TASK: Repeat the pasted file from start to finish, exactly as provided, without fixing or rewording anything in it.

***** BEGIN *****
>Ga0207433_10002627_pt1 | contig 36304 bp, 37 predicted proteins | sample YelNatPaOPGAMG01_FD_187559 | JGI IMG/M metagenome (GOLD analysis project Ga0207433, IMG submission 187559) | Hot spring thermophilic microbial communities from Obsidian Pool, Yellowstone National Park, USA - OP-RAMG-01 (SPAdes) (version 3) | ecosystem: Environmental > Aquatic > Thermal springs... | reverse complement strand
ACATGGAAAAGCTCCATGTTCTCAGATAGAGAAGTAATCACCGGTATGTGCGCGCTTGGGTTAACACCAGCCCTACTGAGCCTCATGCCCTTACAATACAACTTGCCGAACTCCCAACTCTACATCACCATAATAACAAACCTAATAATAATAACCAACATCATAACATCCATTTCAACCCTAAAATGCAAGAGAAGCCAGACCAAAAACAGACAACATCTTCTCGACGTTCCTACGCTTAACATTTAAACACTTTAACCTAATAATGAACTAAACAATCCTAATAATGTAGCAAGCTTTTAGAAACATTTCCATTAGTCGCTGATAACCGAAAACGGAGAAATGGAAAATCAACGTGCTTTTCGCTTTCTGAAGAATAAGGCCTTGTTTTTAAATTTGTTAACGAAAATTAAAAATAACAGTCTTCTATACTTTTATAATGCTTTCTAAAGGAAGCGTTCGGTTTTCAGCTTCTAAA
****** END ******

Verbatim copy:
>Ga0207433_10002627_pt1 | contig 36304 bp, 37 predicted proteins | sample YelNatPaOPGAMG01_FD_187559 | JGI IMG/M metagenome (GOLD analysis project Ga0207433, IMG submission 187559) | Hot spring thermophilic microbial communities from Obsidian Pool, Yellowstone National Park, USA - OP-RAMG-01 (SPAdes) (version 3) | ecosystem: Environmental > Aquatic > Thermal springs... | reverse complement strand
ACATGGAAAAGCTCCATGTTCTCAGATAGAGAAGTAATCACCGGTATGTGCGCGCTTGGGTTAACACCAGCCCTACTGAGCCTCATGCCCTTACAATACAACTTGCCGAACTCCCAACTCTACATCACCATAATAACAAACCTAATAATAATAACCAACATCATAACATCCATTTCAACCCTAAAATGCAAGAGAAGCCAGACCAAAAACAGACAACATCTTCTCGACGTTCCTACGCTTAACATTTAAACACTTTAACCTAATAATGAACTAAACAATCCTAATAATGTAGCAAGCTTTTAGAAACATTTCCATTAGTCGCTGATAACCGAAAACGGAGAAATGGAAAATCAACGTGCTTTTCGCTTTCTGAAGAATAAGGCCTTGTTTTTAAATTTGTTAACGAAAATTAAAAATAACAGTCTTCTATACTTTTATAATGCTTTCTAAAGGAAGCGTTCGGTTTTCAGCTTCTAAA